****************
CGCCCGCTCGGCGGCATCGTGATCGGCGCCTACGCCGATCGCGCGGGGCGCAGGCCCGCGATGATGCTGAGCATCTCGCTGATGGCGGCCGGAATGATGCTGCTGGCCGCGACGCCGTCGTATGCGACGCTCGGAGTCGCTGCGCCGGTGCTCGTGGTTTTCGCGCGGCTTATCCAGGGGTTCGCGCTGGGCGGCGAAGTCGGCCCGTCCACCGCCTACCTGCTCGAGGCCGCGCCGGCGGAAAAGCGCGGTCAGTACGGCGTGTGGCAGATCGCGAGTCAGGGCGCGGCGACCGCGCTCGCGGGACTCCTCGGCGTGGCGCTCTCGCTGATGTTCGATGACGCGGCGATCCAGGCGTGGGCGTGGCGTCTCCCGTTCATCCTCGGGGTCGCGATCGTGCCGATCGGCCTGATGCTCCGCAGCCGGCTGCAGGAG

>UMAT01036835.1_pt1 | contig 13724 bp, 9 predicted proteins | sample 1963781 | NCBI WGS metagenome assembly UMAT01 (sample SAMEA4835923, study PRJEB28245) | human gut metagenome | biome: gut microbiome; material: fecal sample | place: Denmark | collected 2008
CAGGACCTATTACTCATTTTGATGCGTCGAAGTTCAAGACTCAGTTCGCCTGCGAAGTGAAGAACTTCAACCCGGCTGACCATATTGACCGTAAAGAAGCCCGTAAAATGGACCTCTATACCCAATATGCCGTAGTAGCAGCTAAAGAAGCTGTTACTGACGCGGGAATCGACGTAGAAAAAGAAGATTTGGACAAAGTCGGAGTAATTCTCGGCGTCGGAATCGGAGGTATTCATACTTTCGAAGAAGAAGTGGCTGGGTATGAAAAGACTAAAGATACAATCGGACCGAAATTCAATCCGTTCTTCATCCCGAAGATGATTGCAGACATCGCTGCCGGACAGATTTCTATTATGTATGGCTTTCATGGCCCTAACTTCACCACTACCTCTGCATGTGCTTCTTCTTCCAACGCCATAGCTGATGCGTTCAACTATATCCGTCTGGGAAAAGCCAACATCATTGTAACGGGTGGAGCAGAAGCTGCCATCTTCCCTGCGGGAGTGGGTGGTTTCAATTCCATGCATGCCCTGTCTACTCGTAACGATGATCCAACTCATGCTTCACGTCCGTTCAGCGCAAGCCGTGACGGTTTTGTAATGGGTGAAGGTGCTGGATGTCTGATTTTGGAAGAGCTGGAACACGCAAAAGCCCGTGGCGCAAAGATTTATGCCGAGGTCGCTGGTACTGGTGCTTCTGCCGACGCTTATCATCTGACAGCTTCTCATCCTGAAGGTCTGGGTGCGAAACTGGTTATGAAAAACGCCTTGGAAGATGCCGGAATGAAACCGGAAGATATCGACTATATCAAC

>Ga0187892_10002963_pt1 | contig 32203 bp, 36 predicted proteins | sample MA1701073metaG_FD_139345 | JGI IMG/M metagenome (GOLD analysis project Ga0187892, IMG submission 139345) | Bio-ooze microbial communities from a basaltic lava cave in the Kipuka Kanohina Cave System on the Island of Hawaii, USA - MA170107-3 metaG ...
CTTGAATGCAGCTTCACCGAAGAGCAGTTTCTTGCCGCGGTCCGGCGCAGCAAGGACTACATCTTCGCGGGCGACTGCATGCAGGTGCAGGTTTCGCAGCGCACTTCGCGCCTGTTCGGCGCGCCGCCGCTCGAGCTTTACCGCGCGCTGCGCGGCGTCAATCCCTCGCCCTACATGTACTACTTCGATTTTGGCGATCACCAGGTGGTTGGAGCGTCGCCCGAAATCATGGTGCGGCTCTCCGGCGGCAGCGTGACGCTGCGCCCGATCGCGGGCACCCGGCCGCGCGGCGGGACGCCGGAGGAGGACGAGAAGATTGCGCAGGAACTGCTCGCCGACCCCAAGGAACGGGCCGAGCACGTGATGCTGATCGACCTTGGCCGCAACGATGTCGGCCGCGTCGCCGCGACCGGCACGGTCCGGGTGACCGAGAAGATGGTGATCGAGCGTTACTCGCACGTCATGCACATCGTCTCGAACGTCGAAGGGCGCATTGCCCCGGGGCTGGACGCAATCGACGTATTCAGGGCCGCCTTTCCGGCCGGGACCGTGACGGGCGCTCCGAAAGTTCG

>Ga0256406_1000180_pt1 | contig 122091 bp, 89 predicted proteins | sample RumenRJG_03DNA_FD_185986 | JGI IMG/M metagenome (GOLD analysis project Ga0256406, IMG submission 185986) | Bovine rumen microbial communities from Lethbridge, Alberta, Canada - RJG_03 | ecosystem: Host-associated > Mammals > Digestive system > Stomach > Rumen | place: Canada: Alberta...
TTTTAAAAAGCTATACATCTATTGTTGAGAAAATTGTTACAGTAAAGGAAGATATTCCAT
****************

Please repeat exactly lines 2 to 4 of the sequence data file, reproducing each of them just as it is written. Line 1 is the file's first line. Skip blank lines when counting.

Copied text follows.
>UMAT01036835.1_pt1 | contig 13724 bp, 9 predicted proteins | sample 1963781 | NCBI WGS metagenome assembly UMAT01 (sample SAMEA4835923, study PRJEB28245) | human gut metagenome | biome: gut microbiome; material: fecal sample | place: Denmark | collected 2008
CAGGACCTATTACTCATTTTGATGCGTCGAAGTTCAAGACTCAGTTCGCCTGCGAAGTGAAGAACTTCAACCCGGCTGACCATATTGACCGTAAAGAAGCCCGTAAAATGGACCTCTATACCCAATATGCCGTAGTAGCAGCTAAAGAAGCTGTTACTGACGCGGGAATCGACGTAGAAAAAGAAGATTTGGACAAAGTCGGAGTAATTCTCGGCGTCGGAATCGGAGGTATTCATACTTTCGAAGAAGAAGTGGCTGGGTATGAAAAGACTAAAGATACAATCGGACCGAAATTCAATCCGTTCTTCATCCCGAAGATGATTGCAGACATCGCTGCCGGACAGATTTCTATTATGTATGGCTTTCATGGCCCTAACTTCACCACTACCTCTGCATGTGCTTCTTCTTCCAACGCCATAGCTGATGCGTTCAACTATATCCGTCTGGGAAAAGCCAACATCATTGTAACGGGTGGAGCAGAAGCTGCCATCTTCCCTGCGGGAGTGGGTGGTTTCAATTCCATGCATGCCCTGTCTACTCGTAACGATGATCCAACTCATGCTTCACGTCCGTTCAGCGCAAGCCGTGACGGTTTTGTAATGGGTGAAGGTGCTGGATGTCTGATTTTGGAAGAGCTGGAACACGCAAAAGCCCGTGGCGCAAAGATTTATGCCGAGGTCGCTGGTACTGGTGCTTCTGCCGACGCTTATCATCTGACAGCTTCTCATCCTGAAGGTCTGGGTGCGAAACTGGTTATGAAAAACGCCTTGGAAGATGCCGGAATGAAACCGGAAGATATCGACTATATCAAC

>Ga0187892_10002963_pt1 | contig 32203 bp, 36 predicted proteins | sample MA1701073metaG_FD_139345 | JGI IMG/M metagenome (GOLD analysis project Ga0187892, IMG submission 139345) | Bio-ooze microbial communities from a basaltic lava cave in the Kipuka Kanohina Cave System on the Island of Hawaii, USA - MA170107-3 metaG ...